There were also plenty of well-circulated photographs covering the American delegation’s China trip, showing the guests visiting the Great Wall in China, interacting with Chinese, eating Chinese food, engaging in Ping-Pong friendship matches, all smiling, relaxed and entertained.

These pictures presented a different China to Americans, the other side of the “red devil” or “Communists” China image that most Americans were told or imagined. And for the first time in the history of the People’s Republic, Americans came into the streets or cities of China who would talk or smile as ordinary Chinese.

All that was possible because media, Chinese, American or International, were there. And the rest is in history textbook. The Ping-Pong diplomacy had a well-quoted or perhaps more fitting metaphor summarized by Chinese leader Mao Zedong: “The little ball (Ping-Pong) moves the Big Ball (the globe).” On January 1, 1979, China and the U.S. officially established diplomatic relations.

Half a century later, China-U.S. relations are living through trying times again. The San Francisco summit between the two presidents on November 15 has stabilized, at least for the time being, the once spiraling downward bilateral ties. But it’s widely believed that for the benefits of both countries and the rest of the world, more needs to be done.

If history offers any wisdom, Sports exchanges again could be a starting point for introducing the two countries to their opposite audience. And here comes the ice hockey.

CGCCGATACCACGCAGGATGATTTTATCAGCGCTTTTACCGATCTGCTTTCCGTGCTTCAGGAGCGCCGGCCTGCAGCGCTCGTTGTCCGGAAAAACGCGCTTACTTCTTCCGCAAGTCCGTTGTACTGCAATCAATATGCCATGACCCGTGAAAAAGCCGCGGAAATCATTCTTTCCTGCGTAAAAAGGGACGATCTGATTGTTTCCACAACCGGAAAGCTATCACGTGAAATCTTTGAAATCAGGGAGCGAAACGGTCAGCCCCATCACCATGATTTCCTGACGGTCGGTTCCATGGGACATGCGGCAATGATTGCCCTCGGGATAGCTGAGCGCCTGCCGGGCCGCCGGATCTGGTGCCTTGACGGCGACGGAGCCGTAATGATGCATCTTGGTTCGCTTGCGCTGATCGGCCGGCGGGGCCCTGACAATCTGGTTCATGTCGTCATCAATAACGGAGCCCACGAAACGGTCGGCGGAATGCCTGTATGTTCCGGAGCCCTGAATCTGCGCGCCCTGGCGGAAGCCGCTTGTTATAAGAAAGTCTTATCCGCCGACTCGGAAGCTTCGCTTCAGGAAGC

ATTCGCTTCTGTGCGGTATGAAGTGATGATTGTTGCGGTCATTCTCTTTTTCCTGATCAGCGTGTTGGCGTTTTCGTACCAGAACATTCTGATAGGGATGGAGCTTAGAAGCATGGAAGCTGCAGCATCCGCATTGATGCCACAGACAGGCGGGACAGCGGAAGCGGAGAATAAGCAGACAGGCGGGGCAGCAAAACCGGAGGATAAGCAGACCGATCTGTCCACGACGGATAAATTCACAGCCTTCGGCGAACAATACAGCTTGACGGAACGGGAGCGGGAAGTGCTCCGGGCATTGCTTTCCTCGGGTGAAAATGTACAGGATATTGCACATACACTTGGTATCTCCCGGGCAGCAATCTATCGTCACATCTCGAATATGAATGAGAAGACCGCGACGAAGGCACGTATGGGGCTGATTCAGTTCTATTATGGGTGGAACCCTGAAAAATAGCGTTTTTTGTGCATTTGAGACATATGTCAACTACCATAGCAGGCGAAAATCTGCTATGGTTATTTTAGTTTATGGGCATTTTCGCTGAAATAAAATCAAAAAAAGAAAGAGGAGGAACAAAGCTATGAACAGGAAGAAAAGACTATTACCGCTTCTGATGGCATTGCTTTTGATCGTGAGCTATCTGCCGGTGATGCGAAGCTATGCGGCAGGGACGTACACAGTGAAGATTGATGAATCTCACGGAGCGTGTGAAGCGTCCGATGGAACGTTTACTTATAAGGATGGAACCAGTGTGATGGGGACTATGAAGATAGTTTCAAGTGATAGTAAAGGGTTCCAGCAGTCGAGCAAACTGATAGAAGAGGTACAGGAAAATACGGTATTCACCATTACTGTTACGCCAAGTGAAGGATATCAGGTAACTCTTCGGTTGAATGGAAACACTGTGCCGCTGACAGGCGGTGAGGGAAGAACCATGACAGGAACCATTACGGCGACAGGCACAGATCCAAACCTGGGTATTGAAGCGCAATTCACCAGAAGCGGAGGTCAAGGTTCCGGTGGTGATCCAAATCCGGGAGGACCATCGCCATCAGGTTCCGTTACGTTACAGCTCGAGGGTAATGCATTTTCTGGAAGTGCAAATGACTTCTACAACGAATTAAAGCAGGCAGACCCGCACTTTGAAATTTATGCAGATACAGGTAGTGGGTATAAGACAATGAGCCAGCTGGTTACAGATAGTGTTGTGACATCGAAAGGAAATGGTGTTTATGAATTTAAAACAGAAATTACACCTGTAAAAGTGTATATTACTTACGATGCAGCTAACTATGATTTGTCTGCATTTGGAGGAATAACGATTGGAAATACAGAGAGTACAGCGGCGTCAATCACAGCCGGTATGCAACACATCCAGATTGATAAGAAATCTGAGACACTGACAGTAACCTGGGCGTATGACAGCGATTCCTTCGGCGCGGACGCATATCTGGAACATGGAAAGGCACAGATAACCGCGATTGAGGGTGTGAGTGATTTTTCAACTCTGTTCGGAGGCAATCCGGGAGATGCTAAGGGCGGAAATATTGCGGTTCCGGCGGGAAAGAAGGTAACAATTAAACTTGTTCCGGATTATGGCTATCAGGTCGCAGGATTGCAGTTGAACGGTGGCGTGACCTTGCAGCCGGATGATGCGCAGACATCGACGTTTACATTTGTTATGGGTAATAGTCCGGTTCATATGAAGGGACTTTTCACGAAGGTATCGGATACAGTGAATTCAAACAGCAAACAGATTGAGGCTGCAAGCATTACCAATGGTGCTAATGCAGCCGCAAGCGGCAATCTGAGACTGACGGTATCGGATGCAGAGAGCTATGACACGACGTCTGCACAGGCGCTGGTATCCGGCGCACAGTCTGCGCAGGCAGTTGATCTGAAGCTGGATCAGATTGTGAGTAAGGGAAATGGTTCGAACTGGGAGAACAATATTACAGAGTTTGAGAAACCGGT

On NHL Weibo official account, under one post about a Chinese TV live match broadcast notice on December 6, one Chinese Weibo user commented: Is it possible to broadcast live every match (of NHL here in China)?

The message could be intended for the country’s national broadcaster China Media Group (CMG). Few Americans know that through a cooperation deal CMG broadcasts live NHL matches on its CCTV sports channels on a regular basis.

And ahead of the November San Francisco Summit, CMG and NHL upgraded their cooperation, including expanding broadcast platforms in China and hosting ice hockey events for Chinese fans. Both CMG and NHL have vowed to make ice hockey a new bond in China-U.S. sports and people-to-people exchanges.

Ping-Pong diplomacy was nurtured when Internet was nowhere to find and social media platforms were non-existing even in people’s wildest dreams. You may conclude that the ice hockey exchanges would become less challenging. The opposite might prove truer.

Technology application makes news and information more accessible, but it could not guarantee their accuracy and unbiased coverage. If history rings a bell, when ice hockey engagement between China and the U.S. takes place, more than ever media outlets, be them Chinese, American or international, are needed to be present and pick up the moment.

It is true that news means exposing the ugly, unveiling the difficult, and at times recording the tragic. After all, one of the main missions of the press is hold people accountable.

Yet news is more than just that: it is also the media’s duty to report on the progress of human society. After all, news is recording, with the greatest loyalty, of facts.

As Ping-Pong diplomacy in the Cold War indicated half a century ago, media could play a key role in turning around the dire trend through focusing on small but positive engagements. That is especially true today when the world is on a crisis mode.

Liu Kun
Liu Kun
CGTN Radio Host and former Washington Bureau Chief of China Radio International